A handful of records of miscellaneous site types, which should more correctly be indexed on the Non Anti-Invasion Database, have received full database entry and are included with the Anti-Invasion Database.
The paper archive of the Defence of Britain Project, including the individual site records, has been deposited with the National Monuments Records of England, Wales, Scotland, and Northern Ireland. Each NMR will eventually be able to make available for public consultation the original records of its own country [see below for information on how the records are referenced].
It is anticipated that the principal criteria for searching The Defence of Britain Project databases will be 'Site Type' and 'Place'. In addition, the full site data on a defence component listed in 'Beaches, Fields, Streets, and Hills' (the research report of the Defence Areas Project) can be obtained by entering its unique numerical reference into the relevant search field.
For the Anti-Invasion Database a precise thesaurus has been developed, which can be obtained by a drop-down menu (some terms additional to anti-invasion defences are included in this thesaurus). The thesaurus also provides information on the site type, and often a representative image.
The term 'Pillbox' has been used when the precise type of pillbox is unknown. 'Pillbox (Variant)' is used to denote a pillbox that does not conform to one of the standard referenced types and is likely to have been built especially for its site. Pillboxes which have variant features but are otherwise principally of a particular type are included under that type, and the differences noted in the site description.
For the Non Anti-Invasion Database, the site term drop-down menu is much more of a word list than a precise thesaurus. The searcher may need to use several terms relating to a particular subject to locate all the relevant site records.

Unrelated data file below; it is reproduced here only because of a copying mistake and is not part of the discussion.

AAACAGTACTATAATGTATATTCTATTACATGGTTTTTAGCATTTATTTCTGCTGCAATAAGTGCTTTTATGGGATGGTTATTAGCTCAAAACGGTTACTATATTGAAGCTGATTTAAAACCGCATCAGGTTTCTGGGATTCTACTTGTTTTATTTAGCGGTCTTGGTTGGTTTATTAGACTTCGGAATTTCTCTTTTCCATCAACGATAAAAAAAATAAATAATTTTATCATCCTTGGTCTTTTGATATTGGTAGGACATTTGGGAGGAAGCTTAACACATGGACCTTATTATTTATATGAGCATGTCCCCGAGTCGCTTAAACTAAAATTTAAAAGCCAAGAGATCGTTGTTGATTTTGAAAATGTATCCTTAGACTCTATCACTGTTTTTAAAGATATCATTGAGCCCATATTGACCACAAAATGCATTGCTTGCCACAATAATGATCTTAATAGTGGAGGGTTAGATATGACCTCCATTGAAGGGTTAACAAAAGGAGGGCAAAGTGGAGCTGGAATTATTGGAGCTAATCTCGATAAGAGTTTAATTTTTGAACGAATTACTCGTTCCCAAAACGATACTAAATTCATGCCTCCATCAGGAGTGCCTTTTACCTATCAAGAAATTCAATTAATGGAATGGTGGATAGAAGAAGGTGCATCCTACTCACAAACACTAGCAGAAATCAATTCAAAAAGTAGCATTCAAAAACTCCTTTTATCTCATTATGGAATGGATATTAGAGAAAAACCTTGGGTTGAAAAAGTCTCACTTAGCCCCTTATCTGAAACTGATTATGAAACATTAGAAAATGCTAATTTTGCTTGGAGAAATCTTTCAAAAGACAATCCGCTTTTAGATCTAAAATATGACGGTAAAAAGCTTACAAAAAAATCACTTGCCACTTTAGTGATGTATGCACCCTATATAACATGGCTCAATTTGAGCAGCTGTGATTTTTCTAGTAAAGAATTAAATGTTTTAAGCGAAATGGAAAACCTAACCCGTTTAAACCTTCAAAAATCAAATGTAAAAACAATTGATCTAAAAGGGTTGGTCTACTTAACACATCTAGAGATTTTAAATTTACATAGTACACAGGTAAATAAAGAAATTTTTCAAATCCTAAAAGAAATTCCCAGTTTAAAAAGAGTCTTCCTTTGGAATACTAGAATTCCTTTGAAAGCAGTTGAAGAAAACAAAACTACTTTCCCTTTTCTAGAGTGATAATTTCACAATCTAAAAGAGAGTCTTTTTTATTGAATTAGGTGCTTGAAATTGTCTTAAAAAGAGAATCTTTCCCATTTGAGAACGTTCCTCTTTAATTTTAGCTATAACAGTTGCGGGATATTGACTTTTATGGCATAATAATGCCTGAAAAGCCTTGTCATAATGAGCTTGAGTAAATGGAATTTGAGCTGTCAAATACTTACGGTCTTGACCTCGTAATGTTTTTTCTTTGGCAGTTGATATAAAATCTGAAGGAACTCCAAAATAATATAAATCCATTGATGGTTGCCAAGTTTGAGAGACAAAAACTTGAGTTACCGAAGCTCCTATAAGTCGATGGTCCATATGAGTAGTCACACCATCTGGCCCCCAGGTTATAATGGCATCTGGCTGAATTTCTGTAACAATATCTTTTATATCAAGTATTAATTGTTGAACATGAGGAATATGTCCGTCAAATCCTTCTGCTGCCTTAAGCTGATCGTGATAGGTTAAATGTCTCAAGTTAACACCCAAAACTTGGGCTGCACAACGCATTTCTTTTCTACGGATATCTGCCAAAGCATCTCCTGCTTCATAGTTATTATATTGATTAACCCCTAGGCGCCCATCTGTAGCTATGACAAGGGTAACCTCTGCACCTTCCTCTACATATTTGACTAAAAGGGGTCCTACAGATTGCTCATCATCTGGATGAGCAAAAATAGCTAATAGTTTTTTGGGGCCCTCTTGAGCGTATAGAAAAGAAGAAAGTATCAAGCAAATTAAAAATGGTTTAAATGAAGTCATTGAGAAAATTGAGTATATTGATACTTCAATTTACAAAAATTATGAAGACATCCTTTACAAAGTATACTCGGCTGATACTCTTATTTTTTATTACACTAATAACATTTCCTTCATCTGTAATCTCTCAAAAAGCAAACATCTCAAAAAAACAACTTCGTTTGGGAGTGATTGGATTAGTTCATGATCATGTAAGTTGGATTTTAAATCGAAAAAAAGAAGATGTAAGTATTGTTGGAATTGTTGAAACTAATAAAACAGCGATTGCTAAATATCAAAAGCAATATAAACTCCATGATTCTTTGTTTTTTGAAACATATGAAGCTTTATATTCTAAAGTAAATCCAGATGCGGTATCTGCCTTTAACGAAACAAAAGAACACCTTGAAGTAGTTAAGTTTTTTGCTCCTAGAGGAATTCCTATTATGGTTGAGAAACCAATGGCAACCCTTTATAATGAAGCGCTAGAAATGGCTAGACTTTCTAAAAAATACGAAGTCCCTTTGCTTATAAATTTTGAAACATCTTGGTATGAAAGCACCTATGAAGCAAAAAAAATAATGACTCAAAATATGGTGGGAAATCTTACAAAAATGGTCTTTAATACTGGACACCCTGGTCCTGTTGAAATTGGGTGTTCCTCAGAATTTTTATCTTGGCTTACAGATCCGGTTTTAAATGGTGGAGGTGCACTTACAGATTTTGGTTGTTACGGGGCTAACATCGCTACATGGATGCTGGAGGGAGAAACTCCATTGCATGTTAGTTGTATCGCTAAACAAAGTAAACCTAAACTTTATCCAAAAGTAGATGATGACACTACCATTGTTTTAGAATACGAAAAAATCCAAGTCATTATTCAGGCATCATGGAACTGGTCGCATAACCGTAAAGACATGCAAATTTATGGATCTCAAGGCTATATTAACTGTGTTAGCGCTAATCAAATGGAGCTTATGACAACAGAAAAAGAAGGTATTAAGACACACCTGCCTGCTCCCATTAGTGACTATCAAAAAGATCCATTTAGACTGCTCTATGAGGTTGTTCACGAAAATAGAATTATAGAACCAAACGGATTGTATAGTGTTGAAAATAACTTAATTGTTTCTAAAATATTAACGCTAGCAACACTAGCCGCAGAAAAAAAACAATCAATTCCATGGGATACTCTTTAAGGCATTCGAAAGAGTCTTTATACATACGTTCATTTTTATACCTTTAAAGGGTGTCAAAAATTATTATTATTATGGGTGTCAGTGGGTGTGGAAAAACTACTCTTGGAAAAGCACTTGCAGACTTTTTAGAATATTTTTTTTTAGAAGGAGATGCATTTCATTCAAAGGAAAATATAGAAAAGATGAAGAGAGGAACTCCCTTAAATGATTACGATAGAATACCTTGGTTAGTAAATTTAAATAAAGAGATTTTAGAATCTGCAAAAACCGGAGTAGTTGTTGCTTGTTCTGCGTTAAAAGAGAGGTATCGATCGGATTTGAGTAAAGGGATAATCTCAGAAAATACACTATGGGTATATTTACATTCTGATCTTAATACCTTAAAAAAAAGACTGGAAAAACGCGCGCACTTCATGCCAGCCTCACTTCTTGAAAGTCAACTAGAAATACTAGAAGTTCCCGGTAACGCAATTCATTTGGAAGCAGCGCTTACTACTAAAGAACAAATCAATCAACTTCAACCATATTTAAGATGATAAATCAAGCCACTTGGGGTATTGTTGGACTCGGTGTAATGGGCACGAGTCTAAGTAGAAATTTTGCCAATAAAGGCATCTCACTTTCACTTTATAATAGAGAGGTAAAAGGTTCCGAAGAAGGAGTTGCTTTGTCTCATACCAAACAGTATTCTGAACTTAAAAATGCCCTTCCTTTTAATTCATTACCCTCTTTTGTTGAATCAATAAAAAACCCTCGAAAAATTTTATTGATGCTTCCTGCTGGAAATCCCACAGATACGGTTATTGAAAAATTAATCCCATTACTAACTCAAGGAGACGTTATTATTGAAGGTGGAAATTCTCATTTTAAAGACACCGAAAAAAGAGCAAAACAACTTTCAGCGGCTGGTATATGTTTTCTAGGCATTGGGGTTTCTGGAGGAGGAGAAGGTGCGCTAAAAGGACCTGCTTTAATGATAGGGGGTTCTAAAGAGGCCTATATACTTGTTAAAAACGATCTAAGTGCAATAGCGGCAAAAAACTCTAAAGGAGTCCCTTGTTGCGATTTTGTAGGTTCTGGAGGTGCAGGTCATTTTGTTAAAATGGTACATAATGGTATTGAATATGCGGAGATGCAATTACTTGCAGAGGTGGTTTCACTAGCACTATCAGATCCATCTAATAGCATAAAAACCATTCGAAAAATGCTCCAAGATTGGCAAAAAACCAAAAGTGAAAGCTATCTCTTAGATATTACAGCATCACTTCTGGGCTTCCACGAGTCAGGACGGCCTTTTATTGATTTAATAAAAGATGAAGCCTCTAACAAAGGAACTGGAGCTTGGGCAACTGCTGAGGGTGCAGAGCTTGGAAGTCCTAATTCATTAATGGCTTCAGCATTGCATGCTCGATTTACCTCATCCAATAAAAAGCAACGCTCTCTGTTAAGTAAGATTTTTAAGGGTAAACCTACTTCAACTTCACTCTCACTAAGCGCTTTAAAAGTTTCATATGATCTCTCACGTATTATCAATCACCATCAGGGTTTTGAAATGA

When searching by Place, the enquirer using the Anti-Invasion Database will be able to locate all place names within the location description of the site, for example a farm name as well as that of a village or town. To try to avoid duplicated or part names, it is best to include the county in the relevant search field as well.
With the Anti-Invasion database, the majority of sites have been accorded the 'strategic group' into which they fall, e.g. a pillbox on the Taunton Stop Line has been assigned to 'Southern Command: Taunton Stop Line', a pillbox protecting RAF Biggin Hill to 'RAF Biggin Hill defences', a roadblock in Worcester to 'Worcester anti-tank island', or a coastal battery on the coast of Fife to 'Fife coast defences'. A description of each Group provides further information. It is possible to enter key words in the 'Group' search field, e.g. 'GHQ' will find all the different sections by which the GHQ Line has been divided.
Of the Condition terms used, 'Unknown' means that it is not known whether the site survives or not: this is most commonly used for sites identified from documentary sources where field work has not been possible. 'Extant but condition unknown' means that the site definitely survives but that its precise condition has not been ascertained.
Please Note: Many of the sites in the database are on private land. The fact that a site appears here does not obviate the need to obtain permission before entering on private land.
Enquirers wishing to consult the original record from which the database entry was made will need to do so at the relevant National Monuments Record for the country in question [see above]. The paper records are filed by county/unitary authority in numeric sequence of three separate series,